I left Darwin wishing I spent more time here but it is what it is and I flew down to Perth for the next 10 days where my cousin Kim (brother of Trace in Auckland) met me at the airport. I hadn`t seen Kim in about 10 years and I had a blast with him and his wife Marie and daughters Sienne and Sophie. We explored Perth, the coastline beaches and went to Freemantle to see the Sculptures by the Sea festival. While I was there the Blues and Roots Music Festival was also on and we went and saw Steve Miller, Santana, Bonnie Raitt and Paul Simon all on the same day. The best memories are Bonnie Raitt singing ``I Can`t Make You Love Me`` which brought tears to my eyes then joyfully dancing to Paul Simon`s ``Diamonds In the Soles Of Her Shoes``.
Paul Simon in concert. Photo by Denise Perrier.
Kim and I headed south of Perth to the Margaret River Region for a couple of nights and had fun finding places to photograph sunsets along both the coastline and exploring the giant forests. Margaret River is also known for being a wine region and it wouldn`t be right if you didn`t stop at least one place to sample. Kim`s home is in a place called Bridgetown and it is a sweet town nestled in a valley and is known for growing apples and that it is cold there (many Aussies told me this). Bridgetown is higher so it can experience the colder temperatures in the winter but it is a really lovely town and location. We spent Easter Weekend there, many people dropped by to visit and Kim took me around to some of his favorite locations nearby.
After the weekend, Kim and I headed further south to beautiful southern coastline around Walpole and Denmark and then headed north through the Sterling Ranges to a place called Nowanup, a place for aboriginal people to go back to their roots to find their footing once again. Kim`s friend Eugene runs this place and it was a real experience being able to speak with him and find out what they offer to the people in experience and knowledge. I had my own personal experience seeing poachers on the property that night, a scorpion, giant moths and lizards. In the Southwest area of Australia is where I found the outback of Australia that you see in movies, really does exist. Little towns with one hotel done in style you only see in Australia with a pub filled of many memorabilia on the walls, sheep shows and large tracks of farmland. My days with Kim were a wonderful experience in exploring the parts of Australia you would never see on a tour bus and given a chance more people should explore this part of Australia.
Brisbane is a surfer's paradise! Photo by Denise Perrier.
My last place for my adventure in Australia was Brisbane and the Gold Coast where my cousin Kevin`s ex-wife Jo lives with her two daughters Meagan and Jessica. I spent 5 days with them on the Gold Coast and Jo took me on the weekend down to Byron Bay to the famous market, Cape Byron Lighthouse, Springbrook National Park and Mount Tamborine. Jo had to work on Monday, so I went to Surfers Paradise on my own and although lovely, it is a placed filled with tall building and leans toward the party life. I personally wanted to experience more natural wildlife so I found the bus to Currumbin Wildlife Park and spent the day exploring it. I was just about ready to leave the park when it was pointed out to me I had just walked by John Travolta who was there on vacation with his wife and little boy who was 3 that day. I did an about face and saw him very close up and I must say he looks pretty darn good.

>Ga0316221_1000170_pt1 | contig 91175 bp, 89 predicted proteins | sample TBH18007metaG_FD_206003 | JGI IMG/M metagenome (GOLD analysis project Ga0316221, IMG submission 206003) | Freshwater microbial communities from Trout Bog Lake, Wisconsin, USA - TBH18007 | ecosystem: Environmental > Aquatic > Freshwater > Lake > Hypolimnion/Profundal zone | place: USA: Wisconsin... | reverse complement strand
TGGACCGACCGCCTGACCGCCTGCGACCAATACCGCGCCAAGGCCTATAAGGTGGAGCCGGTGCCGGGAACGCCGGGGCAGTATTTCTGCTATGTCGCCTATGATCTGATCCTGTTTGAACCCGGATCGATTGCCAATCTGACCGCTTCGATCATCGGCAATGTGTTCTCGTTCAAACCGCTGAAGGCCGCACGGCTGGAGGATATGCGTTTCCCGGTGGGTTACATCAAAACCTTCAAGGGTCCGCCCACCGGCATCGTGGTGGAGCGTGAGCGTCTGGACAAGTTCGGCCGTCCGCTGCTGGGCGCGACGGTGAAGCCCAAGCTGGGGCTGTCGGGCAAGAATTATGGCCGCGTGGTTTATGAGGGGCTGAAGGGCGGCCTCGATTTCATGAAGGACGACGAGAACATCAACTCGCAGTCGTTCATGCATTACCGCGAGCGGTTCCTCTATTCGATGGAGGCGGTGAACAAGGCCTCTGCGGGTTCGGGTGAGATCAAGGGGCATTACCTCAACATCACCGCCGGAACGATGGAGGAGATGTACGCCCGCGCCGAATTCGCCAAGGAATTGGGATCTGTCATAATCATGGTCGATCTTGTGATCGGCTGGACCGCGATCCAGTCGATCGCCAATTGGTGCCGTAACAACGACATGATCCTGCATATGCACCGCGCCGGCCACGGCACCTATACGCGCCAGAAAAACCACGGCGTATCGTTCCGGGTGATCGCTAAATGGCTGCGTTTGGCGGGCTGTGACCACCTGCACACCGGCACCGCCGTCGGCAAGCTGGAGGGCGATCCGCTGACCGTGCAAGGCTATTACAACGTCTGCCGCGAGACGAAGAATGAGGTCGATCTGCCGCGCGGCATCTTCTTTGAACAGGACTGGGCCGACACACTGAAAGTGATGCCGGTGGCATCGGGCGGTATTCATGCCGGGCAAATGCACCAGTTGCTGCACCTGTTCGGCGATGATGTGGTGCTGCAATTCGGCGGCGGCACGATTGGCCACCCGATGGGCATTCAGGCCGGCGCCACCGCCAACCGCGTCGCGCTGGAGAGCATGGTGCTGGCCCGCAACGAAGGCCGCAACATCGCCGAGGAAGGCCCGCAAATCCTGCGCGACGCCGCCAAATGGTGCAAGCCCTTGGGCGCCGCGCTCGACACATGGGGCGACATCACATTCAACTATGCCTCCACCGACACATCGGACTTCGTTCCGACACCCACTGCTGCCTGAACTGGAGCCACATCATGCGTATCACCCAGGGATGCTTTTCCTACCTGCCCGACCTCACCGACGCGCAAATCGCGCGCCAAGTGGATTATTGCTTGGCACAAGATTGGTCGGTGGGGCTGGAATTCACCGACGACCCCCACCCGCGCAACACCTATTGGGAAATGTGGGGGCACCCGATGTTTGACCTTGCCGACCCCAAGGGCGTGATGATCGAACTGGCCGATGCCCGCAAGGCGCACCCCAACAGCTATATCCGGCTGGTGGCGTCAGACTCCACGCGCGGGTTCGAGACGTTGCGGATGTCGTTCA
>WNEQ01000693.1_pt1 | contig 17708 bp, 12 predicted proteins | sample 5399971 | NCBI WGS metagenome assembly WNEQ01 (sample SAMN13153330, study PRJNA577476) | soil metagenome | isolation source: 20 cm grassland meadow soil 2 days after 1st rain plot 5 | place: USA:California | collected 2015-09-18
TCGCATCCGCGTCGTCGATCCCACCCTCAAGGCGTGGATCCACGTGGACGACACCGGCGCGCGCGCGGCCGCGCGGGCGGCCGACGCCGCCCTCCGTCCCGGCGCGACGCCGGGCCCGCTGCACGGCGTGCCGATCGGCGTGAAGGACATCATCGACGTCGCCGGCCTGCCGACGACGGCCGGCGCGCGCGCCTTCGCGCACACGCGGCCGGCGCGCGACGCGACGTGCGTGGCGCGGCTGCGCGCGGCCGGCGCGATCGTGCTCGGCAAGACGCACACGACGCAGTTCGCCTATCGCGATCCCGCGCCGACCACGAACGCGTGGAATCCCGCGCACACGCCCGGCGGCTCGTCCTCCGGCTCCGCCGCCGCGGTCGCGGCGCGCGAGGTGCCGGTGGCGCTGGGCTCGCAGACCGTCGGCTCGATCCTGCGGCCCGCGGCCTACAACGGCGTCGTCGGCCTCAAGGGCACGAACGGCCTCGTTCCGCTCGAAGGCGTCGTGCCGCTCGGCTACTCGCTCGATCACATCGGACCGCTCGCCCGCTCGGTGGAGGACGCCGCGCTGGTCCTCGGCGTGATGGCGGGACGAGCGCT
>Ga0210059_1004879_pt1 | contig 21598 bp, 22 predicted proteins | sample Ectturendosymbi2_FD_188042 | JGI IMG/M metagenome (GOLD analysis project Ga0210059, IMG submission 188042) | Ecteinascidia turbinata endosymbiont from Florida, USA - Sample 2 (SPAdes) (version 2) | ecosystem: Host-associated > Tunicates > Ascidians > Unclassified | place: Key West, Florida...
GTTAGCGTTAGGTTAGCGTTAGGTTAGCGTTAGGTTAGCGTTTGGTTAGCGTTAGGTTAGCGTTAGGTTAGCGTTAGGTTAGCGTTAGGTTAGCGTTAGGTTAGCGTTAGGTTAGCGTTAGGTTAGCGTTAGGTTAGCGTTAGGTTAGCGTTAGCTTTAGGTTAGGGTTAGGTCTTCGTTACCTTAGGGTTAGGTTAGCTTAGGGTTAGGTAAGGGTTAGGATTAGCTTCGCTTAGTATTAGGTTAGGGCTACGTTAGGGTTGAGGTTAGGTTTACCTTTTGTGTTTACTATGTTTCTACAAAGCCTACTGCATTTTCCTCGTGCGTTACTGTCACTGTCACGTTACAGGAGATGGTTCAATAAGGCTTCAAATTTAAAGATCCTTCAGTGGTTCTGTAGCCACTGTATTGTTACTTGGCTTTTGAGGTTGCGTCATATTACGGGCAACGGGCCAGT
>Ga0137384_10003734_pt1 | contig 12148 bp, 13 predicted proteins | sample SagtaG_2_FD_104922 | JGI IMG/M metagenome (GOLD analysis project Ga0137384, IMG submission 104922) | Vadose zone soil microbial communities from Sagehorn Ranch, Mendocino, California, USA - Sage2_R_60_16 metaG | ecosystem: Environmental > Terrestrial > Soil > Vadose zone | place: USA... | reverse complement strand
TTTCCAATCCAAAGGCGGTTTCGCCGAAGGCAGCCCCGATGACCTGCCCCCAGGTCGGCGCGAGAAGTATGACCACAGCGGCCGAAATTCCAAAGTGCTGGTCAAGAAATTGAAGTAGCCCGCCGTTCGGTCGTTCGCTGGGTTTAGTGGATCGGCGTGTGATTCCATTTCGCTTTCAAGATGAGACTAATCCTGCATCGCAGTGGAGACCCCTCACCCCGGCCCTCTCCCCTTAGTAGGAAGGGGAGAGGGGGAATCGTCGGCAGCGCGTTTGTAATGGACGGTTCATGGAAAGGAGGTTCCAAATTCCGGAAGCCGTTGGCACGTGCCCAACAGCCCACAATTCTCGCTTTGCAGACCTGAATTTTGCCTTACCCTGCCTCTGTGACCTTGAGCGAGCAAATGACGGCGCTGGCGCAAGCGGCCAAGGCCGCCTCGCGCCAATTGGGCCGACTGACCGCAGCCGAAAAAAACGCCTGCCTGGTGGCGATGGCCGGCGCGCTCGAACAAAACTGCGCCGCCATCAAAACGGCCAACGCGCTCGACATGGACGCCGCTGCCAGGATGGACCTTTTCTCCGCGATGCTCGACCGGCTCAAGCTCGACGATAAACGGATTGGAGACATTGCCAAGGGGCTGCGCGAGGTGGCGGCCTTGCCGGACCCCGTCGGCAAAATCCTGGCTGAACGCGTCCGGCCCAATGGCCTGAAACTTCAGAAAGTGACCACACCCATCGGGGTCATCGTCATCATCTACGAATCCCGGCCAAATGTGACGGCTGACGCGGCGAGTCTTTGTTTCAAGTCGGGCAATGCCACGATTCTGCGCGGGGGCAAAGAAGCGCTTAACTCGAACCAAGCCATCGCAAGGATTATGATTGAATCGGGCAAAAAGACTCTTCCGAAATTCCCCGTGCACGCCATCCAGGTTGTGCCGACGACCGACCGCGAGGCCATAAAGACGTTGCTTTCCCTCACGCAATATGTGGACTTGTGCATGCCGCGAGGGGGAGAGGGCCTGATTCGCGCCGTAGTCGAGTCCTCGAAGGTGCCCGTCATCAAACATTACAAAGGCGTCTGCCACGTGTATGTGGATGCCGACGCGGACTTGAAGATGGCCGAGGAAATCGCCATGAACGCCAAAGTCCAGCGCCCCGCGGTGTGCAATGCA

A Barking Owl at the Currumbin Wildlife Park. Photo by Denise Perrier.
I was now down to my last day in Australia and I decided to spend it in Brisbane exploring the city and I tried to do it all which is impossible. I paid for a hop on off tour bus that covered the highlights of Brisbane. The city is really lovely and certainly deserves more than one day to explore it along with the coastline north and Cairns which I didn`t plan for on this trip. Brisbane has had some great spaces developed along the south portion of the river and I was impressed with how they have developed such a lovely place within an established city.
Brisbane at night. Photo by Denise Perrier.
My adventure ended April 10th after 10 weeks of travel and it was an amazing experience and one I could not have afforded to do in this style if I hadn`t won the contest. During my travels, I generally find a theme for my trip and this one I call my Butterfly Trip as sometimes when I would feel unsure or alone, it seemed I would see a butterfly and it gave me comfort and I feel assured in carrying on in my journey. I met so many people in my travels and learned a lot about life on the other side of the world and hopefully you have enjoyed reading about my experiences and will enjoy your own adventures there one day.
As a footnote my sister Sue from Calgary was quite ill before I left for Australia. After I left for Australia, she was admitted to the hospital for surgery on her bowel. I brought her home a Koala from Australia that repeats whatever words you say to it, which she loved. Unfortunately her system was very poisoned from the bowel leakage; she developed cancer and passed away in August. I wish dedicate my trip memories to Sue as she loved and was dearly loved by our family members in Australia and New Zealand. She is now that butterfly out there supporting and guiding me in my life.
(Thanks for taking the time to write down your journey Denise. We enjoyed reading it and I hope our readers did as well. Plus, it has a lot of information for anyone planning a trip to Australia. We'll make it there some winter, and now we know why people who have been there rave about it so much!)